True Stories 5

About True Stories. This is my story, my experience of life with a woman who has borderline personality disorder. The Borderline will deny most or all of this, but that too is typical borderline behavior. I tell my story because it is true and because there are many who will read this who also live with a borderline. I want you to know you are not alone and you are not crazy.

The questions come from the book “Stop Walking on Eggshells” by Randi Kreger.


Q. Do you feel manipulated, controlled, or even lied to sometimes? Does this per­son attempt to get what they want by making you responsible for their feelings?
A. Yes, this was an ongoing problem of great concern.

This relationship was a “perfect storm” of co-dependency and dysfunction because I am hyper-responsible while she revels in playing the victim. I love being “The Fixer” – which means I loved taking responsibility for fixing anything that displeased her – and she loved blaming everything on anyone but herself. Since the Borderline is never responsible for any of the pain she inflicted upon others or felt herself, it was natural for her to blame the one closest to her – me – and it was equally natural for me to accept that blame.

Talk about hell on earth.

Someone who knows both of us well explained to me why it is (still) impossible to communicate with her: she refuses to hear anything that doesn’t make her feel good.  Whenever I said anything that did not make her feel good, she would lash out at me and turn everything upside down so that I was to blame. I was such an idiot I actually tried to make myself believe that I really was responsible for her life, and I would beat myself up for “failing” to “make her happy”. Of course, I recognize now that she was responsible for her own happiness, not me. But I didn’t know that back then. She and I both believed the same lie: that I was responsible for her happiness.

When there is no honesty in a relationship, the relationship dies. No exceptions. Since  she refused to hear anything she didn’t like, and I grew weary of trying to getting verbally and emotionally assaulted anytime I tried to communicate something less than pleasant, the relationship died years before we finally split up.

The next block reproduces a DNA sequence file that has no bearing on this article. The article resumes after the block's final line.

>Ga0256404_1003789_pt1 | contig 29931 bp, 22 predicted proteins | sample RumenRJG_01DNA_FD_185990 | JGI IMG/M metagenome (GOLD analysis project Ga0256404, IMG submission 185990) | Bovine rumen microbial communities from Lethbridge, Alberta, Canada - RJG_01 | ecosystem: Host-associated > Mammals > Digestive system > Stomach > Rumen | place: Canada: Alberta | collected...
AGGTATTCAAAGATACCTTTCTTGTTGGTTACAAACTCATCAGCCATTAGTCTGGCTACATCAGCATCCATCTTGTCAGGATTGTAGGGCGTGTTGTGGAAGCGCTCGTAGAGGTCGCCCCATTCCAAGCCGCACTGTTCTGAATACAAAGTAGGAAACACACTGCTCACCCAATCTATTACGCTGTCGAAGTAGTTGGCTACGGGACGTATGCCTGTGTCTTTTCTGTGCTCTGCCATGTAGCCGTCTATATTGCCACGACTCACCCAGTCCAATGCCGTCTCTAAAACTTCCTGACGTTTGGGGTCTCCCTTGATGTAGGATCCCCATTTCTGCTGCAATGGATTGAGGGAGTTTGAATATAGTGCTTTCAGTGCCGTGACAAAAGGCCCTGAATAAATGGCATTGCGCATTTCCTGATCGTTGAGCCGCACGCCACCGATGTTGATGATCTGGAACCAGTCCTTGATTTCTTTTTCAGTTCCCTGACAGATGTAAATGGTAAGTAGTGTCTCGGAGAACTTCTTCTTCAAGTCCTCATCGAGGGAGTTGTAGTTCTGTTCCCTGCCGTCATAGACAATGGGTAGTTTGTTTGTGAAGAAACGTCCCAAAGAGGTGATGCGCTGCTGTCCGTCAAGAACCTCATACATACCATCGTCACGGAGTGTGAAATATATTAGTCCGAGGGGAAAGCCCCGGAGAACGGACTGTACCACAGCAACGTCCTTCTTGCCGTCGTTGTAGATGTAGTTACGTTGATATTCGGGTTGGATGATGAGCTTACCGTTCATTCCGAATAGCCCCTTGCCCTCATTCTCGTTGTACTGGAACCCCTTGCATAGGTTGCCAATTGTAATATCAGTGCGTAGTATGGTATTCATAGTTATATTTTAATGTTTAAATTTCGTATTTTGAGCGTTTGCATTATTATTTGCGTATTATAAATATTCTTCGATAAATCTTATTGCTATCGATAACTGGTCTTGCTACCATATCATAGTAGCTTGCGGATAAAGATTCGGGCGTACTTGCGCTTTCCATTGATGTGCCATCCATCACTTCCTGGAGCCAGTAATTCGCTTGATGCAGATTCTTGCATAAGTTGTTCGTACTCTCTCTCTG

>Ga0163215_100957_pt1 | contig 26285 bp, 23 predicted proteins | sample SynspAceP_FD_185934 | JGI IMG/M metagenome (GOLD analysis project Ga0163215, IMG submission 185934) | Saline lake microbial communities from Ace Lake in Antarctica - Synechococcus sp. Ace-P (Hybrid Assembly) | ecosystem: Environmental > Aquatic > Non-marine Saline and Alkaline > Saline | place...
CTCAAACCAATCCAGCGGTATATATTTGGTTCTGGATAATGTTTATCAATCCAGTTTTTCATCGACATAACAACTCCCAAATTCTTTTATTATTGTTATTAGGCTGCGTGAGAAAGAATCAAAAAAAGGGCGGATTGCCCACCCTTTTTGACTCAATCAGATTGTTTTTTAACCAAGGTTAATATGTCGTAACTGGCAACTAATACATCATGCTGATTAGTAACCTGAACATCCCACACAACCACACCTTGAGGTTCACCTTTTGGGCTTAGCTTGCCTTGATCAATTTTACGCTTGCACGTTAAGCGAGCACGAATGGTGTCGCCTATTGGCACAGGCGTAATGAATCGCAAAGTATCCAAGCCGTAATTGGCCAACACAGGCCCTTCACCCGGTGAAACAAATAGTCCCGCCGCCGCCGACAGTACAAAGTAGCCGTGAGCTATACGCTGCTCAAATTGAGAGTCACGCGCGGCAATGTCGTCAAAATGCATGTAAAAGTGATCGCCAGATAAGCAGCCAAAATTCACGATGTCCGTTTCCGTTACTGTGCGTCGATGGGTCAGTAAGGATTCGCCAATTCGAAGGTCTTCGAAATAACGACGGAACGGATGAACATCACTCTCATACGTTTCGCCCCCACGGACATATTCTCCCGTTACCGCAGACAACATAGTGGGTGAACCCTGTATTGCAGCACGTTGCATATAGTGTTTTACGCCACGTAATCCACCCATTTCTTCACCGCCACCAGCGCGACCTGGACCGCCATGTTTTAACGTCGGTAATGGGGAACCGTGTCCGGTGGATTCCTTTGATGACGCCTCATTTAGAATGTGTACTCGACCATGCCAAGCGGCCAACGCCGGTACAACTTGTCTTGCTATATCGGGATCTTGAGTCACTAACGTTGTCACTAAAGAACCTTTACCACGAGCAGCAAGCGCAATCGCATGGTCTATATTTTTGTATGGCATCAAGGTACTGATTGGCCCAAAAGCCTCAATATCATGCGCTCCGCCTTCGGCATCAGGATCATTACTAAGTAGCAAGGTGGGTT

When a two-year old is told something he doesn’t like, sometimes he will throw a fit to try to bend his parents to his own will. Parents who give in to this sort of behavior are being manipulated; children who exercise this type of behavior are practicing manipulation. It looks like this:

Two Year Old: “I want candy.”

Parent: “No, you can’t have candy.”

Two Year Old: (To himself) I’m going to throw a fit, scream, holler, cry and generally make everyone else miserable until they give me what I want. (Proceeds to throw himself on floor, screaming, crying and kicking.)

Parent: (To herself) Ohmigodohmigod. What are we gonna do? This fit is so embarrassing and painful to experience.  I’ll do anything to make it stop. I’ll just give him that candy. “Oh, I guess you can have the candy.”

Two Year Old: (Immediately stops crying and kicking. Stands up and takes the candy, suddenly happy.) “Mmmmmm….”

The two-year-old has learned that he can get what he wants by behaving in a way that the other person finds too painful to bear and which the other person is too weak to confront. This is manipulation.

The borderline exercises exactly the same tactics.

My borderline controls the people in her life by throwing “grown-up” fits. They are not the “throwing herself on the floor, screaming and crying” kind of fits, but she throws fits just the same. When she is not given what she wants, she just keeps asking, changes the wording, explains why she is right and they are wrong and selfish and evil for denying her what she wants. She is persistent to the point of madness and everyone in her life has learned that it is easier to give into her than to fight.

I learned this early in our relationship. My failure to stand up to her bullying is my responsibility. Her refusal to admit she ever did anything wrong was her part.

 

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